2019 Operating Budget Process Kicks-Off with Governor’s Recommendation

By Jason Warner, GOPC Manager of Government Affairs

On March 15, Governor Mike DeWine unveiled his two-year budget recommendation to the state legislature, releasing a budget blue-print that calls for total spending of $68.985 billion in Fiscal Years 2020 and 2021.

Beyond spending, the budget has evolved over the years to represent the single-largest policy document the legislature enacts during any given general assembly. This year’s budget proposal continues that tradition, with Governor DeWine outlining his policy priorities, including:

  • Investing in children to help the youngest Ohioans get the best start in life

  • Inventing in efforts to fight mental health and substance use disorders so Ohioans can lead fulfilling, healthy lives

  • Investing in Ohio workers and in innovation and technology to spur job creation so families can prosper

  • Investing, preserving and protecting Lake Erie and all of Ohio’s waterways, so that all Ohioans have access to clean water and outdoor spaces for generations to come

While those may appear to be very broad goals, the budget itself lends more specifics to what the administration hopes to achieve.

Specific to Greater Ohio’s work, the budget outlines a number of policy goals, including:

  • The Ohio Development Services Agency (DSA) will be working to assist Ohio communities in building infrastructure as a foundation for economic development as well as providing assistance in mitigating abandoned industrial and residential properties within these communities.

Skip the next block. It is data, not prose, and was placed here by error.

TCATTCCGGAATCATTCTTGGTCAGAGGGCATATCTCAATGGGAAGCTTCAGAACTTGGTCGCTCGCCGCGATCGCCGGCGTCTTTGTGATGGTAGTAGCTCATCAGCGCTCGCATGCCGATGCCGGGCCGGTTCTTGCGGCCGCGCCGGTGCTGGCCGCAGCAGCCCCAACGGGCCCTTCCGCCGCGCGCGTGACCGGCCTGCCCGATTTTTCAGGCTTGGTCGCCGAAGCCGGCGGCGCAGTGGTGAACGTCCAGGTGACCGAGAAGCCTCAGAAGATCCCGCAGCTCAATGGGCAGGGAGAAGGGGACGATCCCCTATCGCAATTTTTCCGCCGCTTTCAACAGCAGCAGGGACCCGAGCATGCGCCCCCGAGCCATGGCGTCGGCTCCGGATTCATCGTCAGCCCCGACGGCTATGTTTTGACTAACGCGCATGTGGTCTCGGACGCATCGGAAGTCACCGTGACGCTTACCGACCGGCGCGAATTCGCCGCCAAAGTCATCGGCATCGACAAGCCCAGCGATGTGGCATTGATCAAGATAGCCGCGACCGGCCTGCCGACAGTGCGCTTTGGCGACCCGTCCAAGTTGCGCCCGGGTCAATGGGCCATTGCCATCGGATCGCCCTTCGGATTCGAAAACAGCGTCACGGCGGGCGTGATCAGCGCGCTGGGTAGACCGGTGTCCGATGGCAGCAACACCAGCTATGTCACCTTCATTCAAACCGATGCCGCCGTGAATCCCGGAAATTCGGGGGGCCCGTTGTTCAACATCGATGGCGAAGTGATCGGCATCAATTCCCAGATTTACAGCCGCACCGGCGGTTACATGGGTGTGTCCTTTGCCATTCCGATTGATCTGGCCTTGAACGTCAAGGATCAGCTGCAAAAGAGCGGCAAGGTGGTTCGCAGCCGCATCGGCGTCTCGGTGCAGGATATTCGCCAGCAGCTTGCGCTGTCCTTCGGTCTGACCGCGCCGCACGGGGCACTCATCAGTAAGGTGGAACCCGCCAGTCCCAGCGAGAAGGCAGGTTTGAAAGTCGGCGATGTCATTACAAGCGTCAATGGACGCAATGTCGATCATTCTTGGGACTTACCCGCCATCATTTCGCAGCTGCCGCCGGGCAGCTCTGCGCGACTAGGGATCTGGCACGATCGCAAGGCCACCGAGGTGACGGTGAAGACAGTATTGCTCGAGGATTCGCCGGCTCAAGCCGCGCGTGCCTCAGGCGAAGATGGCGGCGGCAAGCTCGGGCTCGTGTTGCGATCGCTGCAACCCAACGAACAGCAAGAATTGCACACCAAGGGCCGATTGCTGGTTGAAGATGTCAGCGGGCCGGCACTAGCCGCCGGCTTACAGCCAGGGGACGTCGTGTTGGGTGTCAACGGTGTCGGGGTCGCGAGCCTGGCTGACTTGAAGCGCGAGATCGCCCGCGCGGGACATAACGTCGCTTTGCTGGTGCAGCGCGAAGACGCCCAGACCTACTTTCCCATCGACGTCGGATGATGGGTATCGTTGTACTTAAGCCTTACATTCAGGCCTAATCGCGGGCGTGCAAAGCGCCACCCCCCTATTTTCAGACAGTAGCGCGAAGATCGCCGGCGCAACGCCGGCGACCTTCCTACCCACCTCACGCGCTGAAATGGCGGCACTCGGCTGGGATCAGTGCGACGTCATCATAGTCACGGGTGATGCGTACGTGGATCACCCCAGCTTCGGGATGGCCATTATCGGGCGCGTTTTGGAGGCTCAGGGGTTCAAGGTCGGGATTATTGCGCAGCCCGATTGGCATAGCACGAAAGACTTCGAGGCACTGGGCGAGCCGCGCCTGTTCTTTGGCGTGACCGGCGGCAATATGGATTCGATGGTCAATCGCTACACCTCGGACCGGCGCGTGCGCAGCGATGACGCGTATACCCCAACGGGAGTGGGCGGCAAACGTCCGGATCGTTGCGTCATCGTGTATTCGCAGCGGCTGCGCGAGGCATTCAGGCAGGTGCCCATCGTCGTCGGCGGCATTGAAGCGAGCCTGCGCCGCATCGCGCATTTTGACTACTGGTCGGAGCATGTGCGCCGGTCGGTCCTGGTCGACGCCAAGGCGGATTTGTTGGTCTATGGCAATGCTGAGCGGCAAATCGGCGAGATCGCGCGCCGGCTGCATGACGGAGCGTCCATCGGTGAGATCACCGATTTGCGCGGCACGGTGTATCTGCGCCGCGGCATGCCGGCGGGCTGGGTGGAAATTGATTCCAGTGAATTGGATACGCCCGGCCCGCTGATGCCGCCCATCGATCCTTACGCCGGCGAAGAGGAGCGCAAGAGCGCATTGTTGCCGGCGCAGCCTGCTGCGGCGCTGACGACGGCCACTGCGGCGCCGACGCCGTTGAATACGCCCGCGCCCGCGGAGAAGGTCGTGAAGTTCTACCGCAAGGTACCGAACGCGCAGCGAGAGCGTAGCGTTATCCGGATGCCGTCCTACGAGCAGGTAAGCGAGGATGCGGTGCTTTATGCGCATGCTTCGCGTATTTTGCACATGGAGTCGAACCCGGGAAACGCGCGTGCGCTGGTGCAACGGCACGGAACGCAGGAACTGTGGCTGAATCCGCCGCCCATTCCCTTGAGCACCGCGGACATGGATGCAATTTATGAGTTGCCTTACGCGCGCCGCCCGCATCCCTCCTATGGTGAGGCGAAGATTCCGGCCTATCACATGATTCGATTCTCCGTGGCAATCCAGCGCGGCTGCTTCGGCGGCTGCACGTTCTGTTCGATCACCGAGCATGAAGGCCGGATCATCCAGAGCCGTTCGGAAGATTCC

Greater Ohio’s 2019 Policy Platform has emphasized the need to increase new opportunities for job growth and development by redeveloping brownfields, and we look forward to working with the administration and lawmakers towards the establishment of a new Clean Ohio Revitalization Fund that is designed for long-term stability. 

The administration has also proposed to invest in businesses in Ohio by established Opportunity Zones for economically-distressed communities by conforming Ohio tax law to include the opportunity zones established in the Tax Cuts and Jobs Act of 2017. Furthermore, the administration has proposed a 10% nonrefundable tax credits based on investments made in Opportunity Zones to promote investment in these areas, and is proposing to set aside $30 million per year for the program.

Ohio has 320 federally-designated Opportunity Zones, which were identified by local communities as having high potential for new investment, development, and job creation. Located and large and small communities across the state, this is a welcome development on the part of the state to draw attention to these investment opportunities.  

Greater Ohio will continue to monitor these proposals, as well as work towards a number of our own policy priorities throughout the budget process, which will continue through the end of June. Be sure to check back for periodic updates throughout this busy and fast-moving process.